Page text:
On the eve of Canada’s first National Day for Truth and Reconciliation, Ben Miljure finally received closure on a very personal journey: reconnecting with his long-lost mother, an Indigenous woman who was missing for decades.
As a journalist with CTV News Vancouver, Ben Miljure’s first obligation is to the truth.
And the moment he was forced to confront his own came last May, live on television.
The confirmation of 215 unmarked graves at a former residential school in Kamloops, B.C., was a gut punch to the country.
For Ben, it pierced open what he had kept hidden from those outside his inner circle.
He was recording a live stand-up in front of the Vancouver Art Gallery last May, in front of 215 tiny pairs of shoes, when his voice began to shake.
He later wrote that the tragedy hit too close to home.
“When the camera turned on and I opened my mouth to speak, I unexpectedly choked up, sobbing through my words as I struggled to maintain my composure,” Miljure wrote.
- Read more: ‘I, Ben Miljure, am an Indigenous man’: Kamloops tragedy a moment of truth for CTV News journalist
After the broadcast, he revealed that he is an Indigenous man through his mother’s side of the family — and that he hasn’t seen her since he was a toddler.
Miljure grew up in mostly foster care, unsure what had happened to his mother.
As a young adult, he began to reconnect to family members on his mother’s side, and now knows he is part of ‘Na̱mg̱is First Nation. Whenever new people came into his life, he would ask if they knew where his mother was, but no one knew.
But recently, the truth was finally discovered: his mother was alive, living in a care facility in Toronto with serious medical issues impacting her speech and memory.
This week, Miljure met her for the first time as an adult.
Describing the meeting to CTV News Chief Anchor and Senior Editor Lisa LaFlamme, he said he just said “hello.”
“My name is Ben, and I’m your son.”
And she “absolutely” knew who he was, he said.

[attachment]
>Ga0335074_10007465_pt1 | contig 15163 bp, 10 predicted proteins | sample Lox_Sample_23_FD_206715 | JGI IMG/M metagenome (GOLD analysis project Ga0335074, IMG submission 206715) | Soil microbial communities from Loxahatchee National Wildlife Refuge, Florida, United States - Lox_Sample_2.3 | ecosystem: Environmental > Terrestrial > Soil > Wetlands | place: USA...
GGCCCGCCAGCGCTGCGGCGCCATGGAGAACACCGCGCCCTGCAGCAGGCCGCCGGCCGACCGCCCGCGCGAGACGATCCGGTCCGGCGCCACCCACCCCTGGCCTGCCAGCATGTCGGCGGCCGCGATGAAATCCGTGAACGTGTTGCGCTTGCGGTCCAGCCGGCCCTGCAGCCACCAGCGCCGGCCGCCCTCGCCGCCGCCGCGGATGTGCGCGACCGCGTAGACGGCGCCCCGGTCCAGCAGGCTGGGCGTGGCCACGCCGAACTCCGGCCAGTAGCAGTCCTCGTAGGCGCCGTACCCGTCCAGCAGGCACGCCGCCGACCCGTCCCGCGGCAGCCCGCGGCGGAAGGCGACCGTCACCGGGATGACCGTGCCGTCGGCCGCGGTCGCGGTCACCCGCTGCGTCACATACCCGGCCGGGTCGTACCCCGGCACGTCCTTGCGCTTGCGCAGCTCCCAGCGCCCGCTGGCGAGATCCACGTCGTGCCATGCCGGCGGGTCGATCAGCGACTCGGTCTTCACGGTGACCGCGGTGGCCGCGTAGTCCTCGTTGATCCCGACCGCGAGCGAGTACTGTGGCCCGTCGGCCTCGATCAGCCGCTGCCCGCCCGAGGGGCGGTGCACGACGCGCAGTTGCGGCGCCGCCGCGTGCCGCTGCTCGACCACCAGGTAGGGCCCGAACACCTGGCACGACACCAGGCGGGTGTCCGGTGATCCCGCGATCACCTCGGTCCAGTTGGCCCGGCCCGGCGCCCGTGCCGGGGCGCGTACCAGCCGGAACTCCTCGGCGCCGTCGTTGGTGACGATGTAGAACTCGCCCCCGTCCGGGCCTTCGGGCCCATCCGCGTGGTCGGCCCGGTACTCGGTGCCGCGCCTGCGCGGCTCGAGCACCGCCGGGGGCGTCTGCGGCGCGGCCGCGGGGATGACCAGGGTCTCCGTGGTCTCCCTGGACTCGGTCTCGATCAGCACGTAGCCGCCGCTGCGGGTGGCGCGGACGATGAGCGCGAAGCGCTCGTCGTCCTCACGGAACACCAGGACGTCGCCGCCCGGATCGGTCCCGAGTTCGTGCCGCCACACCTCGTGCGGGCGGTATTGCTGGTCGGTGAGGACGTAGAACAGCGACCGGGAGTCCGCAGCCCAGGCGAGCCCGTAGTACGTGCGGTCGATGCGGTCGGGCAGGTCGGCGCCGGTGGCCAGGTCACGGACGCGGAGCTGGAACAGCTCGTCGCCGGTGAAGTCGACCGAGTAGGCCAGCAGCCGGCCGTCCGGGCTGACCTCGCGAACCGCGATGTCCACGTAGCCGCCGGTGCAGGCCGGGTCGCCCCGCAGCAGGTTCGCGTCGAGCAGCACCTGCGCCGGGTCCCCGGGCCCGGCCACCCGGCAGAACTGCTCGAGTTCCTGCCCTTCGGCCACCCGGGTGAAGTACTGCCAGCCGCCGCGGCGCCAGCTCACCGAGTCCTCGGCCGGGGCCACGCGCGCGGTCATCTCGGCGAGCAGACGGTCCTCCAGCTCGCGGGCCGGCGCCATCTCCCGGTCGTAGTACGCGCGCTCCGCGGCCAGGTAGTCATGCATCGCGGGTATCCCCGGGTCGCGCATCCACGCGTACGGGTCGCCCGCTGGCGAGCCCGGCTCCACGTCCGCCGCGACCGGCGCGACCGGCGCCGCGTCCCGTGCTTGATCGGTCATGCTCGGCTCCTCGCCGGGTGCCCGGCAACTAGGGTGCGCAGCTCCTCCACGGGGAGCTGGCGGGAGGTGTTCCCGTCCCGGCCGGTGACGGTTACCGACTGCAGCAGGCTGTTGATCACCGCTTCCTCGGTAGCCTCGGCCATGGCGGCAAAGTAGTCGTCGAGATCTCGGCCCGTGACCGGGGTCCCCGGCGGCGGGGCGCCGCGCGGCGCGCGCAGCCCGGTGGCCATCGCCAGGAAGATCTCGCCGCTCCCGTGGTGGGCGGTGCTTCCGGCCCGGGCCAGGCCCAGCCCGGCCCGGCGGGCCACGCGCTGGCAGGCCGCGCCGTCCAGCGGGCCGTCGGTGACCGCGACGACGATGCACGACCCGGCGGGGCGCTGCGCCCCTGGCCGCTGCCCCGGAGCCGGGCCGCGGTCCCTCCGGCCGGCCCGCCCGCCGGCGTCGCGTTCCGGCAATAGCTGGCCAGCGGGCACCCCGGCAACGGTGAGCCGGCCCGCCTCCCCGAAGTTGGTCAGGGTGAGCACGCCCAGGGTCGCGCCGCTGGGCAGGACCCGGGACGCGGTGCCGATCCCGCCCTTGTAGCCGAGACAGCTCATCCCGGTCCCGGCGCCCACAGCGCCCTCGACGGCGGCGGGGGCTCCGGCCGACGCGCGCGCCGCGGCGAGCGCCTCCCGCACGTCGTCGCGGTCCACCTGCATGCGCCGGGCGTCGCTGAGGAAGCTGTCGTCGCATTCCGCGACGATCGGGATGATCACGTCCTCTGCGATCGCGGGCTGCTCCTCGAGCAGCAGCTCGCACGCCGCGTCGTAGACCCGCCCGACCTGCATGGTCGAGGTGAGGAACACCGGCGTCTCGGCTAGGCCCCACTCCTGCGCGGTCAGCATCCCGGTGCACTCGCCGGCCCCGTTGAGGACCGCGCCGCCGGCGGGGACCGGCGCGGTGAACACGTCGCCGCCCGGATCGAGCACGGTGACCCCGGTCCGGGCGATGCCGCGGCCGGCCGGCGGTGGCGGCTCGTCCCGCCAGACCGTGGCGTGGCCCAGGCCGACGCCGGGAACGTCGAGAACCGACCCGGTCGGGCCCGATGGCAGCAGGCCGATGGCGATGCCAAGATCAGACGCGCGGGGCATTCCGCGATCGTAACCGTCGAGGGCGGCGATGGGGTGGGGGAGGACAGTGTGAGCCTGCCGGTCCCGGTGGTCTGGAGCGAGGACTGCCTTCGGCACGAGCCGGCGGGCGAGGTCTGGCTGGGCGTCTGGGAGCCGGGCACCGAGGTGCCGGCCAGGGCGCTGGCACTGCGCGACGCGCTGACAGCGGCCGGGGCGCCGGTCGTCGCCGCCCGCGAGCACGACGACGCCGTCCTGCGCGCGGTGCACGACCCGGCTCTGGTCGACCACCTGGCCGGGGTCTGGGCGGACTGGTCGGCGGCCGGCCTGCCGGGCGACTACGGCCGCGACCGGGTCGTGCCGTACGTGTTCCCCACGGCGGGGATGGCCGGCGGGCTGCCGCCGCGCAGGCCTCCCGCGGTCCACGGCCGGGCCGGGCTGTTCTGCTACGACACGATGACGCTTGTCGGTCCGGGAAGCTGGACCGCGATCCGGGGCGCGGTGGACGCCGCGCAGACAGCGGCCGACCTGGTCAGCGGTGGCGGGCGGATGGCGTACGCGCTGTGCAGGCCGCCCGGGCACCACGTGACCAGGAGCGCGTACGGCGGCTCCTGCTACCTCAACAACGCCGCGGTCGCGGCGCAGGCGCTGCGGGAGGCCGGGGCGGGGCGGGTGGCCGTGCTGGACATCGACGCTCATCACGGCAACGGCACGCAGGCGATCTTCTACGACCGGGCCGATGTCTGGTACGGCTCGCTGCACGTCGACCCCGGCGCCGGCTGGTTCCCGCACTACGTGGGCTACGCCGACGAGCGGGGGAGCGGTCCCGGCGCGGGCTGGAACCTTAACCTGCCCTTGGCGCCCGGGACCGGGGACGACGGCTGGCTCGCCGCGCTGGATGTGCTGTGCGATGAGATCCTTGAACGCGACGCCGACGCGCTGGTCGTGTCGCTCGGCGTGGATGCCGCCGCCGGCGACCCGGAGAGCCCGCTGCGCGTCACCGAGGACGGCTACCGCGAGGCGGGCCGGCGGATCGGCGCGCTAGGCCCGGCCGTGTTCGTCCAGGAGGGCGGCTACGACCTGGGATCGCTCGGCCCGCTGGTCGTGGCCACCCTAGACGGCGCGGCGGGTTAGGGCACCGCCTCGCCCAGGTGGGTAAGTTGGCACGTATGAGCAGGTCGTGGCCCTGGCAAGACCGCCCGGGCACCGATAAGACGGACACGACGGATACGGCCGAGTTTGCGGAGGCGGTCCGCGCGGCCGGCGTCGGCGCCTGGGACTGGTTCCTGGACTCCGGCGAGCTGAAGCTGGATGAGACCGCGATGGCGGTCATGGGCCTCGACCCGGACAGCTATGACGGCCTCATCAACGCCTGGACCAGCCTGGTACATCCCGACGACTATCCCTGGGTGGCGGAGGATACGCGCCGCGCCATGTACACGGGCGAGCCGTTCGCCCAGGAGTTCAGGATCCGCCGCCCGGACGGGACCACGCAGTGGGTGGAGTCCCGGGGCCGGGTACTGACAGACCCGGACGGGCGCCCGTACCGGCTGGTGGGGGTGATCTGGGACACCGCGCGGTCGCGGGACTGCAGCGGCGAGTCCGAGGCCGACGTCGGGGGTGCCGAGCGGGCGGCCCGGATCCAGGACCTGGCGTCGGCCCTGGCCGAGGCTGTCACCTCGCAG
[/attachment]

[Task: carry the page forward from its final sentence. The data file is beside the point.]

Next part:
“There was a very strong connection between me and my mother today,” he told LaFlamme. “She was really happy to see me. She was really engaged. She really appreciated hearing the stories that I told her about where I am and what I’m doing.”
He added that he showed her a picture of him on the job, with LaFlamme on election night.
“That was important to me,” he said.
Miljure said that being able to look at the woman who gave birth to him and say “Mom” out loud “felt fulfilling.
“I felt whole.”
For years, this meeting seemed impossible. Because her entire family had no idea where she was for twenty years. After she moved to Toronto in the early 1990s, she abruptly stopped calling home one day, and her family were unable to convince the police to take the case seriously.
“My mother was considered a missing or murdered Indigenous woman for almost two decades,” Miljure said.
Speaking to CTV News Vancouver in June, he explained that his mother “didn’t attend residential school, but she did attend Indian Day School, and that, I think, had a profound impact on her life.”
“Nobody knew where she was for a really long time. My aunt actually testified at the inquiry into missing and murdered Indigenous women and girls, and it was after that that the ball got rolling and more attention was paid to my mother’s case and she was located, something that I am very grateful for.”
Because of her medical condition, she was unable to express to her caregivers at the care home where she lived that she had family in British Columbia.
But she never truly forgot.
“I will carry forever in my heart the way her face lit up when I called her mom,” Miljure said.
For his entire life, he has felt disconnected from his heritage and unsure of how to reconnect.
“Now as a proud Indigenous voice, I want to use that to help other people share their stories,” he said. “To help other people find strength in knowing they are not alone in things that have happened in their lives — to them, their family members. And the trauma that has caused them to carry with them.
“I feel very fortunate to be in this position, which I consider a position of privilege now. To be able to share my story and to hopefully help others.”